Latin name

Amia calva

Other names

Dogfish, freshwater dogfish, blackfish, mudfish, western mudfish, mud pike, cabbage pike, shoepike, griddle, grindle, spottail grindle, grinnel, lawyer, scaled ling, speckled cat, cypress trout, cypress bass, cottonfish, John A. Grindle; French: choupiquel, poisson de marais.


The ancient fish, described by some as looking more like a snake than a fish, has a rounded tail and a significant amount of cartilage in its skeletal system. There is a large bony plate under the head, and several other bony plates protect the skull. Distinctive features are the large flattened head with tube-shaped nostrils and long sharp teeth, and the long tailless dorsal fin, which extends almost the entire length of the body. Another interesting feature of bowfin anatomy is the presence of a modified air bladder, similar to the lungs, in addition to the gills. Like a gar possessing a similar organ, the bowfin is capable to breathe surface air and therefore live in water too polluted or stagnant for most fish. Its long, thick, cylindrical body is covered with large olive-colored scales, although it sometimes has a brownish or gray patina that turns white or cream underneath. The male has a dark spot on the upper part of the tail with a yellowish-orange rim around it, while the female has a less noticeable spot without the rim.


Bowfin is found only in North America, from the St. Lawrence River and Lake Champlain in Quebec and Vermont west through southern Ontario to the Mississippi River, from Minnesota south to Texas and Florida.


Bowfin as a rule to be large-bodied fish and live in warm and marshy lakes with vegetation, as well as in weedy rivers and streams. With considerable resistance to high temperatures and a modified air bladder, the bowfin capable to live in stagnant areas by drawing in surface air.


A bowfin can grow up to 43 inches in length, but averages up to 2 feet. The world record bowfin weighed 21 pounds 8 ounces, although the average weight is in the 2 to 5 pound range. Males are smaller than females, and they live up to 12 years in the wild and up to 30 years in captivity.

Life history and Behavior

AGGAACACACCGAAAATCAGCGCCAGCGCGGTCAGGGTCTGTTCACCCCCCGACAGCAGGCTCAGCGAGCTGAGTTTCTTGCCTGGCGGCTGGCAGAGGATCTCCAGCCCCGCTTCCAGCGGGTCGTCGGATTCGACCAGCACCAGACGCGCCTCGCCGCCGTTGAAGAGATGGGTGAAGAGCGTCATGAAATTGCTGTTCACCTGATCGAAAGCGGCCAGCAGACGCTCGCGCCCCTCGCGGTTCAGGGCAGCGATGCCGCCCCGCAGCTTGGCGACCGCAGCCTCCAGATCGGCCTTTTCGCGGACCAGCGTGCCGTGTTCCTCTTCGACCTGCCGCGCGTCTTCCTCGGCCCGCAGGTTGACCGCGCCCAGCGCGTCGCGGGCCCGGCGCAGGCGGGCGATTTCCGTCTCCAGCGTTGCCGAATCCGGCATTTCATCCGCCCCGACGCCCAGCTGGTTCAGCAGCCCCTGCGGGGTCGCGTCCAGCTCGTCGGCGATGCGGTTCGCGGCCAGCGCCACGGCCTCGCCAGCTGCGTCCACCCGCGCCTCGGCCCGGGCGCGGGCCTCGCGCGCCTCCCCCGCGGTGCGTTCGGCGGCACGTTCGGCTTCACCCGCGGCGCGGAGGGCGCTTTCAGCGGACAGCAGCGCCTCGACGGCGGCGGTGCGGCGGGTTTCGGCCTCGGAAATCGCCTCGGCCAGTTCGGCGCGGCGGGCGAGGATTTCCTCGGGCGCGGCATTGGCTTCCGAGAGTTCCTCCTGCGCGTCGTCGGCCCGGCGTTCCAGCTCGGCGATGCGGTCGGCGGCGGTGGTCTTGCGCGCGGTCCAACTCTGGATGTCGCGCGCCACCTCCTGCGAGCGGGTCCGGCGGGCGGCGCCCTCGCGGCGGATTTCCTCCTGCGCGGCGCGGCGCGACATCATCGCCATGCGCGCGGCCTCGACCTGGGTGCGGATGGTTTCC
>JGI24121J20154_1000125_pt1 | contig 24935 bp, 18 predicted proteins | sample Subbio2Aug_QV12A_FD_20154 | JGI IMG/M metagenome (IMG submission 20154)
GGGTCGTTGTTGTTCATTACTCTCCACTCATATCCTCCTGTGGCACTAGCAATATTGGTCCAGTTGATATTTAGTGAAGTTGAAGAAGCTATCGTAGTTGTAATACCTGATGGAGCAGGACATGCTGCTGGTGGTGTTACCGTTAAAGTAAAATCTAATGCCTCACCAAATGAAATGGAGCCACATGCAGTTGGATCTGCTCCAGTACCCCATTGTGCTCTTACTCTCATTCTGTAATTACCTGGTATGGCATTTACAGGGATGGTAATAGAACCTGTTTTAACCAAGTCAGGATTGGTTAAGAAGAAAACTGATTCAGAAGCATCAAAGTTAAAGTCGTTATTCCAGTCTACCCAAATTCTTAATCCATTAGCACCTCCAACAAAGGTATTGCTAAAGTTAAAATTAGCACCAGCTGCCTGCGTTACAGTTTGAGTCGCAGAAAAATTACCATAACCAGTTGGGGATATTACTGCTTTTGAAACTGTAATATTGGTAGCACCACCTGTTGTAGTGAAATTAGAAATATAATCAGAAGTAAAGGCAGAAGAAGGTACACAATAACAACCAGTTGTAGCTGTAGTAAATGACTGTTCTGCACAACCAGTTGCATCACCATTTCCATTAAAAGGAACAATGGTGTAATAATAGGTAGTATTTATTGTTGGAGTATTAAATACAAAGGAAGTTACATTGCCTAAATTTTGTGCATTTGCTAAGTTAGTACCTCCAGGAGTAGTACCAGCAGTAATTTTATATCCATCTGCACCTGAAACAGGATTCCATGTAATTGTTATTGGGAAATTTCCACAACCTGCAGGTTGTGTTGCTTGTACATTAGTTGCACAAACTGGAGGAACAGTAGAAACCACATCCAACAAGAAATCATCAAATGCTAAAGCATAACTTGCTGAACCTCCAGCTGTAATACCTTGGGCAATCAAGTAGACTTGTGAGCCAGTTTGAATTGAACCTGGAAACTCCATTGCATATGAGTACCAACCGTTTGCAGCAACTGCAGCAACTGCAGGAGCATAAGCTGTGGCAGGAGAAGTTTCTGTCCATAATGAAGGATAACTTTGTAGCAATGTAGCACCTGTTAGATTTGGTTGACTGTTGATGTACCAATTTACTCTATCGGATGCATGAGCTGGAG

At the age of 3 to 5 years, they reach sexual maturity. They spawn from early April through June, when water temperatures range from 60° to 66 °F. Males emerge into weedy shallow waters after dark, before females, and build bowl-shaped nests of plant material among tree roots or under fallen logs. One male may attempt to mate with several females, and, sometimes, several pairs use the same nest. The male stays to guard the eggs, which hatch after 8–10 days. The newly hatched bowfin use sticky organs on their snouts to attach themselves to the bottom of the nest when they grow to about 1⁄2 inch in length. Once they reach this length, the fry become schoolers and follow the male, who guards them from possible predators for somewhat weeks. Adult coloration appears when they are about 11⁄2 inch long, and juveniles begin to protect themselves at this stage. They stop training completely when they reach a length of 4 inches. The fish swim slowly along the bottom, although they can move very fast if disturbed or when in pursuit of prey.

Food and feeding habits

Bowfin can be extremely voracious and eat a wide variety of foods, including crayfish, shrimp, adult insects and larvae, small fish, frogs, and large amounts of vegetation. Smell is as important to extraction as sight, and fish have a habit of gulping down water to catch their prey. Although they are always ready to feed, they are most active in the evening.


No information

Phylum Chordata
Class Actinopterygii
Squad Amiiformes
Family Amiidae
Genus Amia
Species A. calva
Conservation status Least Concern
Habitat Bottom
Life span, years 33
Maximum body weight, kg 9.75
Maximum length, cm 109
Sailing speed, m/s No information
Threat to people Edible
Way of eating Predator

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Tags: Bowfin